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Crossing into a Deeper Understanding of Care for Immigrant ​Patients

 
Marsha Griffin, MD, FAAP, and Julie M. Linton, MD FAAP

August 22, 2016​

 

In every encounter with a child, whether in the clinic or in the hospital, pediatricians seek to uncover how the child’s history may impact his or her health. For those of us who care for vulnerable immigrant children – those who flee their homelands in search of safe haven in the United States – the medical history we elicit must include their journey. Often, this journey includes trauma and persecution that threatens their health and safety.

 

Earlier this month, an American Academy of Pediatrics delegation ventured to the Texas Rio Grande Valley, on the Texas-Mexico border. Our goal was to better understand what happens to immigrant children when they first cross into the United States and become the responsibility of American authorities. Top national and state AAP officials, along with members of the academy’s Immigrant Health Special Interest Group, met with government officials and local leaders along this southernmost border, including fellow AAP pediatricians, immigration attorneys, Office of Refugee Resettlement (ORR) staff and volunteers.​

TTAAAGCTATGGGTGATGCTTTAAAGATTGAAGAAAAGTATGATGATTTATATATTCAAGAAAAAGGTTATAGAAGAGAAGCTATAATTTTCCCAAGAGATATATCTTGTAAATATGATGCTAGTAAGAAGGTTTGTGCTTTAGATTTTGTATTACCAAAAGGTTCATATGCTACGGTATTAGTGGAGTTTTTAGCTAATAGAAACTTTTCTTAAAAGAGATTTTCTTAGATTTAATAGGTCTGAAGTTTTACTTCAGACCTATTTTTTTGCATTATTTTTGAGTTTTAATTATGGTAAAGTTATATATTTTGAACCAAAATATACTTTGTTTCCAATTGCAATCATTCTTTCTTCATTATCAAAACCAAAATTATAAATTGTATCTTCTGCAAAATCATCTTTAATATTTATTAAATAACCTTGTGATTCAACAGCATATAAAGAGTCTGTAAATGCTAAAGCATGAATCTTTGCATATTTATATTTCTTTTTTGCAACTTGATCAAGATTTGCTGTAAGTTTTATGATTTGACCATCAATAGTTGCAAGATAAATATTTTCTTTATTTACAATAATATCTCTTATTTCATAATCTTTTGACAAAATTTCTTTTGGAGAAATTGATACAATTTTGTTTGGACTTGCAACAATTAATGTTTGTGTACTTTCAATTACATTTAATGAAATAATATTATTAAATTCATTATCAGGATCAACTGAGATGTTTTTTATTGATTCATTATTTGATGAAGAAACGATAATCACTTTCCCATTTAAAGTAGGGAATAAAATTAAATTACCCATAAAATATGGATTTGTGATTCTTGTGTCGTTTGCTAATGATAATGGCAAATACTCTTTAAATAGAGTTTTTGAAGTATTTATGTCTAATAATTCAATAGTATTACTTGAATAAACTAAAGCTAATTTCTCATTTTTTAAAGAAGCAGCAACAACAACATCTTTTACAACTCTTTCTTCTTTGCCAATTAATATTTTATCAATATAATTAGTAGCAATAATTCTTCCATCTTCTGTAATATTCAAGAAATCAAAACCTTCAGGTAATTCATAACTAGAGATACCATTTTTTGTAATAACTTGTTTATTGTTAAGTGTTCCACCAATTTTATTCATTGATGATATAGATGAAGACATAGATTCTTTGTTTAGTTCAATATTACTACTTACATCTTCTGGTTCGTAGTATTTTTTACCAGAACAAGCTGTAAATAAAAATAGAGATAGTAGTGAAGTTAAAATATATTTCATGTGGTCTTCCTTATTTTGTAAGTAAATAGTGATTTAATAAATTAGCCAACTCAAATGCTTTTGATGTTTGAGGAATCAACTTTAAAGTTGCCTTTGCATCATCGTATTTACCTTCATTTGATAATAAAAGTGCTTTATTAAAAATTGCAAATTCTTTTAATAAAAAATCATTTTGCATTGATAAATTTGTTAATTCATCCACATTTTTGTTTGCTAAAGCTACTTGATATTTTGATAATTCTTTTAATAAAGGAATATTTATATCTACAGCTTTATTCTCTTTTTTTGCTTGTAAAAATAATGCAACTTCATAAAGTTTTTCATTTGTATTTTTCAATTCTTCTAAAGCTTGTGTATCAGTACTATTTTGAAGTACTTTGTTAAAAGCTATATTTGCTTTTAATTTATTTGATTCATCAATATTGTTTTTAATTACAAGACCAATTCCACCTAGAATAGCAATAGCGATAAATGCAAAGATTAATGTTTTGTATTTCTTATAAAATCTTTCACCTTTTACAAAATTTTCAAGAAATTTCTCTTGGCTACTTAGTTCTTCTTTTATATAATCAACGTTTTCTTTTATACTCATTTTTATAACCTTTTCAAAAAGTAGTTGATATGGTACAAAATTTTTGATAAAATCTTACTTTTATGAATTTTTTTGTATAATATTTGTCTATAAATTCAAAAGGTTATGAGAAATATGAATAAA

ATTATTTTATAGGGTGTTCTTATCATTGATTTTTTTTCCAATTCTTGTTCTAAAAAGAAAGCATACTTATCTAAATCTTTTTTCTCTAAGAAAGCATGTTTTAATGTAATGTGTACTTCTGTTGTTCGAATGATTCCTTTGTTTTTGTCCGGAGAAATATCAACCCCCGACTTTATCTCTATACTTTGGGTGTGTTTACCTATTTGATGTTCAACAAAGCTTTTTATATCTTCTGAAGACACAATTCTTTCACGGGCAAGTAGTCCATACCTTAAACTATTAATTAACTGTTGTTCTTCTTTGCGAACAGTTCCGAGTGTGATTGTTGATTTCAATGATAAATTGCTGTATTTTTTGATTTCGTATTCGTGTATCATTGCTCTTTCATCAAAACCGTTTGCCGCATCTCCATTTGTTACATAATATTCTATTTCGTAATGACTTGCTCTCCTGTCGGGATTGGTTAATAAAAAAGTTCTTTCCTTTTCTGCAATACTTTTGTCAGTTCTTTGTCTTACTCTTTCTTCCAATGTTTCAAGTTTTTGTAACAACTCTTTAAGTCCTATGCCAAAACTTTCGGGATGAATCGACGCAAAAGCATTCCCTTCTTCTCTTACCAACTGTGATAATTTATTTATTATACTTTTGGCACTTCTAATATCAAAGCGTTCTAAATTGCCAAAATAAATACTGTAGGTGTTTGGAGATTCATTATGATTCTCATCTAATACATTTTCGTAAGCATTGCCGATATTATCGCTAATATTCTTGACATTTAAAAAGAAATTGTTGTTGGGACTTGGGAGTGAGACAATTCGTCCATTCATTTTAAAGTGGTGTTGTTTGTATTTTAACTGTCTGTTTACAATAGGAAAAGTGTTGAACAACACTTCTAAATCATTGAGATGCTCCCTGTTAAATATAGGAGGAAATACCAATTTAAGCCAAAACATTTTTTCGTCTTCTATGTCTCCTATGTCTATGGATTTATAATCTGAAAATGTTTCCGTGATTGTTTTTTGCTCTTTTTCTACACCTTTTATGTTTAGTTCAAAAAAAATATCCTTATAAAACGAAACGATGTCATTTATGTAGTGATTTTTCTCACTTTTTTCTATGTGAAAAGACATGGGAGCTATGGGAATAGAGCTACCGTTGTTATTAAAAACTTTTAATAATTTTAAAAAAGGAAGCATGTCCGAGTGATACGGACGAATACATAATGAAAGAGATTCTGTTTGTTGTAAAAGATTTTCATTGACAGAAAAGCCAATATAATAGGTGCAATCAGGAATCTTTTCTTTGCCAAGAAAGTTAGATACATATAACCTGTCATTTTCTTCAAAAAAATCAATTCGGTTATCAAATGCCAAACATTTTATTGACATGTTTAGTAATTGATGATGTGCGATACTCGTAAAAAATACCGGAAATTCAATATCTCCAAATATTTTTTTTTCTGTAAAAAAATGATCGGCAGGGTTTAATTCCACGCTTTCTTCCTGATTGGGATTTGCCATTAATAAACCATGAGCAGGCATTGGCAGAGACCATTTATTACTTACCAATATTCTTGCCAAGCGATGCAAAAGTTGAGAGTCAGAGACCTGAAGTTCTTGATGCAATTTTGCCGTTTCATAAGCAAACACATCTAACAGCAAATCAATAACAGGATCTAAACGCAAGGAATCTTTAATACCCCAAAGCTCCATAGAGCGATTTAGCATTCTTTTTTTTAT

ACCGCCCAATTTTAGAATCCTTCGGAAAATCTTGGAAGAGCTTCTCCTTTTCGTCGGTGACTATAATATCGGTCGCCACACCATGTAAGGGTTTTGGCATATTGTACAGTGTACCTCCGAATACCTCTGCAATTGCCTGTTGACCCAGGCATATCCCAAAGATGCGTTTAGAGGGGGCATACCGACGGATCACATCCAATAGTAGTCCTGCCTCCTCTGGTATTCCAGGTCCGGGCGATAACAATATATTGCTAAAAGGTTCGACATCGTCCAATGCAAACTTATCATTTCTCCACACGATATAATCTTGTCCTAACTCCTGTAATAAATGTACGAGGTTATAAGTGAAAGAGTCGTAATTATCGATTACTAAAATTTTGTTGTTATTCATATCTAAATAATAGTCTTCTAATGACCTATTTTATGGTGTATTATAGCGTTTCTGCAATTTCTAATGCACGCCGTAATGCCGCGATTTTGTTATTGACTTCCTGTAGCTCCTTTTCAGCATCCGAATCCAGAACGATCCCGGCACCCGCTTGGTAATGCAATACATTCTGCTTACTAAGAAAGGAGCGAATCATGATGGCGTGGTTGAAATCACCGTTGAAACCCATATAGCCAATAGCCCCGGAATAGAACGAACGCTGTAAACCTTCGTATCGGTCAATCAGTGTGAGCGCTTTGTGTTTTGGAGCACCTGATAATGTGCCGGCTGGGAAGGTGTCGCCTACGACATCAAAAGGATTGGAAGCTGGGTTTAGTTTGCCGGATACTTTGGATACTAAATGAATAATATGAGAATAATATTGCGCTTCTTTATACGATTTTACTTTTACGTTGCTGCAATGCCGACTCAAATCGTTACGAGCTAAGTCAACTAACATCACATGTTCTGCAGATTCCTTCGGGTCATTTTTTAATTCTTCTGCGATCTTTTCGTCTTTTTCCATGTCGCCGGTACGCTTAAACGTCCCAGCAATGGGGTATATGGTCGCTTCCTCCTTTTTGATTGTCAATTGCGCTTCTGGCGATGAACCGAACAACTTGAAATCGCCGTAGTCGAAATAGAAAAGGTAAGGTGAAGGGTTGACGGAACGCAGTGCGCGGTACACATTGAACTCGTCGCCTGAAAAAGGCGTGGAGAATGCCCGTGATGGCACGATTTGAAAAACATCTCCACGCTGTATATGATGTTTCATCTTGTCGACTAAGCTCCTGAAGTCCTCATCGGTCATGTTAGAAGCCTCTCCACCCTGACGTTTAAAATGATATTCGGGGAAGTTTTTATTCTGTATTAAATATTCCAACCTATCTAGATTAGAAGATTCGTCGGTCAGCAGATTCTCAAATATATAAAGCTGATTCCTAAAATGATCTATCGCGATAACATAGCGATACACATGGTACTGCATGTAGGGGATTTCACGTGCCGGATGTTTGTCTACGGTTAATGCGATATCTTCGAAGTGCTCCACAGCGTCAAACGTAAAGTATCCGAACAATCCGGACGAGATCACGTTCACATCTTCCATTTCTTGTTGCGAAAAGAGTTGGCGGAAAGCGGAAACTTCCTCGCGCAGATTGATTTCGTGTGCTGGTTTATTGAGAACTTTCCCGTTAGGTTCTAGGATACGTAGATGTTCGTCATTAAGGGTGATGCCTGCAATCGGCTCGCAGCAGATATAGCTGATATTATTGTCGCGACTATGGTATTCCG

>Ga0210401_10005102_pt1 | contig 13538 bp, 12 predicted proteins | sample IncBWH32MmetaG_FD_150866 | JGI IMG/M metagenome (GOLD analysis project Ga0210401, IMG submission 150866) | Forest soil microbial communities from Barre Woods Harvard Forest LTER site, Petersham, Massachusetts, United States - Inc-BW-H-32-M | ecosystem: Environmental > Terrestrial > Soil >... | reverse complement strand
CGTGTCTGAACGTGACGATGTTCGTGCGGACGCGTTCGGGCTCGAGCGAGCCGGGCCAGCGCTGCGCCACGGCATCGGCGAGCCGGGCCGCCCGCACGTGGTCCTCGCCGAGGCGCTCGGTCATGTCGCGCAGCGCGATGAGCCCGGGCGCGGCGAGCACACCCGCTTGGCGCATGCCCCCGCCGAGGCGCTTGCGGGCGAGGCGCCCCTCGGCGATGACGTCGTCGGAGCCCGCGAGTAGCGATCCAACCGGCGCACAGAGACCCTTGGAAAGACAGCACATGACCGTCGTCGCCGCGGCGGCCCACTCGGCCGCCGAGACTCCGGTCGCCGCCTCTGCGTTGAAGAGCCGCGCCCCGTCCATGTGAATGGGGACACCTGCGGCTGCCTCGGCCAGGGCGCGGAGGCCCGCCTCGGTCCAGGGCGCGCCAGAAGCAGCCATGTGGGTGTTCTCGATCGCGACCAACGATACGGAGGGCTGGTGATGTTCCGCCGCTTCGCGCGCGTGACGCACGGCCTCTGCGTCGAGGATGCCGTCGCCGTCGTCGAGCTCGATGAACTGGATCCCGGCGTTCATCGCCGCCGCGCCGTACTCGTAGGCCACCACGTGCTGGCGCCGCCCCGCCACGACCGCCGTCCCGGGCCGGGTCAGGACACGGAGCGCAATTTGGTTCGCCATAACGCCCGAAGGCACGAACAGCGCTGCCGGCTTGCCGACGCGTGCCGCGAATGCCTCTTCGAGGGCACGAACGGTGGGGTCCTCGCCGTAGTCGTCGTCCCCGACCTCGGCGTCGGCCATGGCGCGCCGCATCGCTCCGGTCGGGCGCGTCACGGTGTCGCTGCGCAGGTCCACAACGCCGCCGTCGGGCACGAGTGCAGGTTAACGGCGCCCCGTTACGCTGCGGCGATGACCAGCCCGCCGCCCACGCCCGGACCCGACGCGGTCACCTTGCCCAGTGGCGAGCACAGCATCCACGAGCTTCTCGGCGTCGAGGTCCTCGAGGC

On our first evening in the region, we visited the infamous border wall, which for many children from Central America and Mexico represents the final hurdle in an arduous journey to the United States. The 18-foot high barrier would loom over the many immigrant children who, immediately after crossing the wall, turn themselves over to Custom and Border Protection (CPB) agents. We met with several of these officers during our visit. As we entered the room, armed agents in intimidating uniforms awaited us. For many of us, despite our status as U.S. Citizens and pediatricians representing the American Academy of Pediatrics, we felt a palpable anxiety. However, we imagined that our anxiety could not even begin to approach that of the children we represent. 


​ ​"During our conversations with the border patrol agents, we realized that immigrant children and families are trapped in a process built for adults."​

 


During our conversations with the border patrol agents, we realized that immigrant children and families are trapped in a process built for adults. The CBP officers are charged with a mission to protect our border; yet, they have been increasingly tasked with the care of traumatized children and families seeking safe haven. CBP agents are not trained, nor equipped, to provide compassionate, comprehensive care for children, and would prefer to focus on their job as law enforcement officers. We agreed with them, and believe children should not be subjected to the conditions in the CBP processing centers.